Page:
Yesterday afternoon we watched a DVD I bought myself for Christmas. The box is all in French, but in English it seems to be called The Gathering Storm and it’s Churchill biography, or as it’s dramatized like a story, fanfiction. It’s based on the Churchill history of the same name, and on various letters of Churchill and Clementine, and on various other historical information. It has Albert Finney as Churchill — and he manages to look just like Churchill even stark naked. The film covers the years 1934-36, and it’s brilliant and very accurate as far as I can tell. It’s slightly weird that they make the start of WWII (and Churchill getting back into power, or anyway, the Admiralty) the happy ending, but that’s OK. My immediate reaction was “They ought to make the rest of The Gathering Storm, and while they’re at it, the other five volumes of Churchill’s history of the second world war”. Rysmiel, who is a lot less of a Churchill obsessive than I am, in fact who is very tolerant to watch a Churchill film on Christmas Day at all, (and did ask anxiously if I was going to mutter if they got things wrong and shout “scumbag” at Lord Halifax) also liked it and thought it well acted.
What the film does — though not Churchill’s book — is make it seem as if WWII is totally inevitable and Churchill is inherently by definition right. It does this partly by eliding the years between the annexing of Austria and the start of WWII, and partly by ignoring the existence of France.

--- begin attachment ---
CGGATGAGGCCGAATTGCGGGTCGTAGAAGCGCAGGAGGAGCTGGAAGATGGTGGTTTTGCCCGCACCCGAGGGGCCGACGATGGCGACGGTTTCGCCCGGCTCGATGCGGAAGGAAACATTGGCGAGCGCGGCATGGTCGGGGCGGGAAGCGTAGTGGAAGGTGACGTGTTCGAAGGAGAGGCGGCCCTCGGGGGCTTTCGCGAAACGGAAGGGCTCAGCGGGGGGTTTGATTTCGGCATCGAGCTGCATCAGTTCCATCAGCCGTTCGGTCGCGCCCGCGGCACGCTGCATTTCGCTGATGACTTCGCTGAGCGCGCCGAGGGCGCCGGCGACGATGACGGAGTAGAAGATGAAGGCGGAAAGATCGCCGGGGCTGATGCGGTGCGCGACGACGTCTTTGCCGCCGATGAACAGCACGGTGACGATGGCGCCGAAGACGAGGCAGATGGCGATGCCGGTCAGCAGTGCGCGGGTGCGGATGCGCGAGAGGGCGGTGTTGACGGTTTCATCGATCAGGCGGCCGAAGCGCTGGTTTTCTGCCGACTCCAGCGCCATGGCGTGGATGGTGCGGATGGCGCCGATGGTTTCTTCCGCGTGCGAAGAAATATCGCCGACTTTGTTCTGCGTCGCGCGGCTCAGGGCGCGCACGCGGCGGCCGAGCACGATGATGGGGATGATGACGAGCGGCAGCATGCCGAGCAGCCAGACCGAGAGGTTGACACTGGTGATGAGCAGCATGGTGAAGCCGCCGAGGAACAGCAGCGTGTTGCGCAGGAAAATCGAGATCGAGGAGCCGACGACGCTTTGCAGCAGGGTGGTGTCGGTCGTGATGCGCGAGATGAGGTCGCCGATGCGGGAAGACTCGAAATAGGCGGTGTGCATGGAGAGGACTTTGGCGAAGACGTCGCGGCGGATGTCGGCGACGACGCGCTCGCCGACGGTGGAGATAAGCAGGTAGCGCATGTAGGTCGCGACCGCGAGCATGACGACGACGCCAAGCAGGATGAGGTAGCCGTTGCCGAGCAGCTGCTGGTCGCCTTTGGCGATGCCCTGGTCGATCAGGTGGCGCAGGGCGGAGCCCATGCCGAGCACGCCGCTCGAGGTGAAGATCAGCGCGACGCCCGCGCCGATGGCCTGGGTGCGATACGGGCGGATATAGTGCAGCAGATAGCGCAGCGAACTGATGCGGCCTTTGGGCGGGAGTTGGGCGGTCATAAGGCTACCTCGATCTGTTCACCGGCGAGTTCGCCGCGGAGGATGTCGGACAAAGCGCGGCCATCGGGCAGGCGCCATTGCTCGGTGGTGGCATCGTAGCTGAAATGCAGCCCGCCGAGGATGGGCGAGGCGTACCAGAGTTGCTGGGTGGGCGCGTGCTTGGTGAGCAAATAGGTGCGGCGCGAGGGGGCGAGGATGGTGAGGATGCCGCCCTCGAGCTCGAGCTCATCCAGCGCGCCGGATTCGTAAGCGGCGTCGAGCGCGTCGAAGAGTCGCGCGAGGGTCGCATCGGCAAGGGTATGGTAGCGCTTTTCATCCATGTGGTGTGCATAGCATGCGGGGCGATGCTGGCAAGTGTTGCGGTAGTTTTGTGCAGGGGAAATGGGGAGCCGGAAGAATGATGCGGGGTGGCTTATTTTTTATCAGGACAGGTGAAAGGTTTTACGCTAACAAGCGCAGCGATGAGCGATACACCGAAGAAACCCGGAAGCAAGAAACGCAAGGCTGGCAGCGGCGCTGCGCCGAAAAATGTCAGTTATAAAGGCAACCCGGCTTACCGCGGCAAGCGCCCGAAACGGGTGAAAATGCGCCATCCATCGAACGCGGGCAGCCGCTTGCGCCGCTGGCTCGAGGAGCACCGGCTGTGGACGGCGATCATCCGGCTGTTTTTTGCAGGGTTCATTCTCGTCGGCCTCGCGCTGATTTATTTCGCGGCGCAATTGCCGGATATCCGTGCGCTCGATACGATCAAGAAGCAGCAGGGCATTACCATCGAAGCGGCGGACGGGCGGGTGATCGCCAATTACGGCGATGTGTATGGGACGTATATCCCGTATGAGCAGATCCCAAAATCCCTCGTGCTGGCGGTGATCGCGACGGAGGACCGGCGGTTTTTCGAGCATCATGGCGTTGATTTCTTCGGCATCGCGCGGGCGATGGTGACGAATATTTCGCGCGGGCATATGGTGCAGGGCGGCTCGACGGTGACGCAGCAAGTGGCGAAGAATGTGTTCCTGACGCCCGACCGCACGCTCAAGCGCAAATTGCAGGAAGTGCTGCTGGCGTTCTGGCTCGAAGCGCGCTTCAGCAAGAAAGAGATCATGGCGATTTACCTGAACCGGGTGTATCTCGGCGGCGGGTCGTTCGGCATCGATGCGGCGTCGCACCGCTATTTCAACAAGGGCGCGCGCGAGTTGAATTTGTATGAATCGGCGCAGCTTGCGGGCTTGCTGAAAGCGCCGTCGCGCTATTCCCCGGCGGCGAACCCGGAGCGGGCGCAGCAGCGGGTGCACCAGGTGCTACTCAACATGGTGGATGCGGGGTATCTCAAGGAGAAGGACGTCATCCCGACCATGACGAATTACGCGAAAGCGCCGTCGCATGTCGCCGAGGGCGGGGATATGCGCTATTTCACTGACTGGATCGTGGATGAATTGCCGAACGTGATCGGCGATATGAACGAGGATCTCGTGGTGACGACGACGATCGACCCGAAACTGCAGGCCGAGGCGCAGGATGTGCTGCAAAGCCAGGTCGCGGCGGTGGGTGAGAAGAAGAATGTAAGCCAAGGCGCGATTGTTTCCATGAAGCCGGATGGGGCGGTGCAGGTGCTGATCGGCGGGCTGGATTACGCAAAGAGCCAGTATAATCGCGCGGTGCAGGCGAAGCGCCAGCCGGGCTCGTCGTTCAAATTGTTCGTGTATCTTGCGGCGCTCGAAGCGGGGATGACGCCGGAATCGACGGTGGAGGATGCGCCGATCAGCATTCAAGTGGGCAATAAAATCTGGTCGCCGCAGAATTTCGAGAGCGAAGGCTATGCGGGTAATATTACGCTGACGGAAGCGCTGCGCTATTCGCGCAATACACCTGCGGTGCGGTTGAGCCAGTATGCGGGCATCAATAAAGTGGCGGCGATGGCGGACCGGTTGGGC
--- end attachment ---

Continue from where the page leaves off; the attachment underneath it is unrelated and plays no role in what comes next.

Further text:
Churchill knew that WWII was not inevitable. He points out in The Gathering Storm several times when war could have been averted entirely.
Oddly, while there are a zillion alternate histories where WWII went differently, I don’t think there are any where the French had the gumption to advance into the Rhineland in 1934 and the Germans retreated, as was their contingency plan, and Hitler’s government fell as a consequence. I don’t recall any where Britain and France weren’t pusillanimous at Munich and Hitler gave the order to attack Czechoslovakia and the coup the army was planning to depose and kill Hitler went ahead. Or, for that matter, any where he survived the coup and WWII started over Czechoslovakia with the Russians on the side of the West from the start. (I suspect the reason for this is because these don’t have the dramatic nature, and also because it would take an awful lot of working out what would have happened.)
The Third Reich got so powerful and so greedy because the Western democracies believed in peace at any price, and in compromise, and “appeasement” which can better be put as “placating”. (Weirdly, in French, “appeasement” still has its original meaning.) Because nobody stood up to him, ever, Hitler acquired a godlike status, and an aura of success. But compromise and being reasonable are not inherently awful positions to take — indeed, with normal people they are a good idea. Most people will not take an ell when offered an inch. Halifax’s “let’s all talk and give a little bit” diplomacy worked pretty well in India. Appeasement taught the wrong lesson: see Suez, not to mention anything more recent.